(Stan Kent’s space advocacy is chronicled in the August 3 1980 Washington Post, the January 8 1981 and November 12 1982 New York Times, and the July 22 1982 L.A. Times. The two InfoWorld articles that describe Kent’s original vision for Project: Space Station are in the April 16 1984 and September 3 1984 issues. A transcript of his testimony before Congress is contained in the government publication “Future Space Programs, 1981: Hearings Before the Subcommittee on Space Science and Applications of the Committee on Science and Technology, U.S. House of Representatives, Ninety-seventh Congress, First Session, September, 21, 22, 23, 1981.” The space-advocacy movement of the late 1970s and early 1980s and the place of a space station within are treated at length in Reaching for the High Frontier by Michael A. G. Michaud, available online from The National Space Society.)
July 28, 2014 at 10:56 pm
A minor editing mistake: “Stan Kent, a English rocket science” should probably be “English rocket scientist.”
July 29, 2014 at 8:03 am
Mmm, I’m seeing “Stan Kent, a *precocious* English rocket scientist…”
July 29, 2014 at 9:35 am
It still says “science”, not “scientist”.
July 29, 2014 at 10:14 am
Oh, okay. Thought you folks were trying to point out something else entirely: an “a/an” error. Don’t ask me how I jumped to that conclusion. Fixed now.
July 29, 2014 at 5:25 am
That particular flavour of space activism seemed to haunt most of the early-80s microcomputer scene. Jerry Pournelle’s Chaos Manor, the anchor column of Byte Magazine, seemed to split equally between reviewing the latest hardware/software, and advocating loudly for a private commercial space industry. The same techno-utopianism that pitched 8-bit micros as ‘preparing your children for the future’ also visualised that future as having, for sure, orbiting O’Neill cylinders, equatorial spaceports in North Africa and Peru, and solar power satellites crewed by spacesuited construction gangs.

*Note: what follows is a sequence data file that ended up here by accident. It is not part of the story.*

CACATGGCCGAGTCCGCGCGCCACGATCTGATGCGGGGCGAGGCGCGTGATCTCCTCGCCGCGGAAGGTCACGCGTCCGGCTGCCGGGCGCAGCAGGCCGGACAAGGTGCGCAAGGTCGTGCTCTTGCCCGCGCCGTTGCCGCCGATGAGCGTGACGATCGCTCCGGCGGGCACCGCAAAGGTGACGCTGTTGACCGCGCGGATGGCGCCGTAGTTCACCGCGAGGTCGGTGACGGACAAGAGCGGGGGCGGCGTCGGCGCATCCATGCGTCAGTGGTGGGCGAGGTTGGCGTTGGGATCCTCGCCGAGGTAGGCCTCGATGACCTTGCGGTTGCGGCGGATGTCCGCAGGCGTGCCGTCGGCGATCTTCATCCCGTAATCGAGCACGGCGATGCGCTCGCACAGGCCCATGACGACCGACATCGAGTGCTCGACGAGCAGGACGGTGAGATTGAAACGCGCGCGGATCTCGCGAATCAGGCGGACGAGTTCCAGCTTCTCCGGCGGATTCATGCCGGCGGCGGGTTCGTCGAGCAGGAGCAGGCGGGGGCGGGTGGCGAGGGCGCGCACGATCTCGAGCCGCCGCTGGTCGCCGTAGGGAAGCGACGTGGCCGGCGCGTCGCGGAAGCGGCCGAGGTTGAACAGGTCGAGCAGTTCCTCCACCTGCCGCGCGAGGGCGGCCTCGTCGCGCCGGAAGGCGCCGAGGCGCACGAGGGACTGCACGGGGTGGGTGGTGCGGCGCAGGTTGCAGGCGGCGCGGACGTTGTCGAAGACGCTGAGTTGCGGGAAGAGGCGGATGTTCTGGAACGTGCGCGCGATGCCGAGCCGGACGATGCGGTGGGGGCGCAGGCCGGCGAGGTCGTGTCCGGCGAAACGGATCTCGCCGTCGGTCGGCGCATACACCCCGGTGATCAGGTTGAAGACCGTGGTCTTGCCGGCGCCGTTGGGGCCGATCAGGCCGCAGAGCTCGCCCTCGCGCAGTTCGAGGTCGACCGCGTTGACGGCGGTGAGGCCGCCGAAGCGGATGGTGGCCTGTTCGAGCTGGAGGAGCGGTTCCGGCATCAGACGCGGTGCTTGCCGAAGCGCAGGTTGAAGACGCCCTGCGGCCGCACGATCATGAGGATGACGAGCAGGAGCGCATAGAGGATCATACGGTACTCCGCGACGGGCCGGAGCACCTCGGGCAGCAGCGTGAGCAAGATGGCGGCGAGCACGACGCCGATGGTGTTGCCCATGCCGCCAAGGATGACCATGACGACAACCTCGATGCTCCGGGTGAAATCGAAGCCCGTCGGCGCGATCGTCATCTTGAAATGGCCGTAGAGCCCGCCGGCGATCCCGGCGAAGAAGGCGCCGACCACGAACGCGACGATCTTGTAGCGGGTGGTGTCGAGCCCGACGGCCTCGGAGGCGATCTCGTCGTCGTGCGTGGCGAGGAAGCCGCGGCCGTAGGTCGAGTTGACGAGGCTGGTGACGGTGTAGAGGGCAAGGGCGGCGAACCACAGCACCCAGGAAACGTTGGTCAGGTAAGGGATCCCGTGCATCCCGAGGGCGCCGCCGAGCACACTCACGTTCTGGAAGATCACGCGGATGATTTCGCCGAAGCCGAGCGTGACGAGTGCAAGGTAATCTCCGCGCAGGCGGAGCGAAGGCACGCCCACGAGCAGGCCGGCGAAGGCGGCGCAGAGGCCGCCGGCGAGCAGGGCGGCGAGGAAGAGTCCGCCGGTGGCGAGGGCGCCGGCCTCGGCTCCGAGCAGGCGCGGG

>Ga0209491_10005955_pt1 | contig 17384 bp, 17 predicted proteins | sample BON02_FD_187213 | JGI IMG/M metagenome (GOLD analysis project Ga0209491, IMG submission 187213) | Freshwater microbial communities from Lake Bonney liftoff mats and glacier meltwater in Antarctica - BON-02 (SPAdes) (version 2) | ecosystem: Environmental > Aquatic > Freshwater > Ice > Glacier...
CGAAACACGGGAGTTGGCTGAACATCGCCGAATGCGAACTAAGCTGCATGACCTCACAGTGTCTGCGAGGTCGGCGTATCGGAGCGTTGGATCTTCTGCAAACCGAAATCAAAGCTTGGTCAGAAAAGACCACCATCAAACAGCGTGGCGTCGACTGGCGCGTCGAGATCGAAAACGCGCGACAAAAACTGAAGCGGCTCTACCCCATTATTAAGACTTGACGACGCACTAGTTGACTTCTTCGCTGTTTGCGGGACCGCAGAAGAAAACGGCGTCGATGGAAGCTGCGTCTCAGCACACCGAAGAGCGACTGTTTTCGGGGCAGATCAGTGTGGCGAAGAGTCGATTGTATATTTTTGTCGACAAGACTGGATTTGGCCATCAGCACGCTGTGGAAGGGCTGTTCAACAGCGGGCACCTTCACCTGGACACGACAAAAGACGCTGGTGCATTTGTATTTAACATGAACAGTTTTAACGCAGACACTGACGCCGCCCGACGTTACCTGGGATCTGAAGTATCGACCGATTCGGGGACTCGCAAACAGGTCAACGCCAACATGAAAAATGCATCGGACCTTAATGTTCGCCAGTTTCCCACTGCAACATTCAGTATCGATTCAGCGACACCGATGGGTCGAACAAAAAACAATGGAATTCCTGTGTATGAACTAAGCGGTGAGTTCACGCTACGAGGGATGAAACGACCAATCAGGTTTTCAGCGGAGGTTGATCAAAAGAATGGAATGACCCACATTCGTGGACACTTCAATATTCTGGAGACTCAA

And since I was a pre-teen at the time, I lapped it all up. I had more more of an orientation toward hard science than fantasy; it didn’t cross my mind to think that the lecturing, professorial ‘hard science’ visions about space in magazines like Scientific American and Aerospace Age were just as much an id-driven marketing fantasy as the ads for expensive watches on the back covers.
It seems, looking back, that 1984 was probably the high water mark of the techno-utopians both in space activism and microcomputing. After that, the business crowd led by IBM and Microsoft took over, and personal computing became much more professional, but somehow lost the brightest, strangest part of its soul.
It took me well into the 90s before the realisation finally set in that the manned space future, like the Cold War, had been pretty much entirely a propaganda construct, and that the arguments for building Space Shuttles were just like the arguments for building ICBMs: flimsy, cynical and not really plausible even to their most passionate advocates. And that, like the rest of the Reagan era, it was ultimately all a waste of time and resources, and one we were very lucky to survive.
I’ve never really forgiven the space boosters for that deep childhood sense of betrayal. Even as I’d really, really love to go back to that bright innocent time in the very early 80s when Space Shuttles and microcomputers really were magic.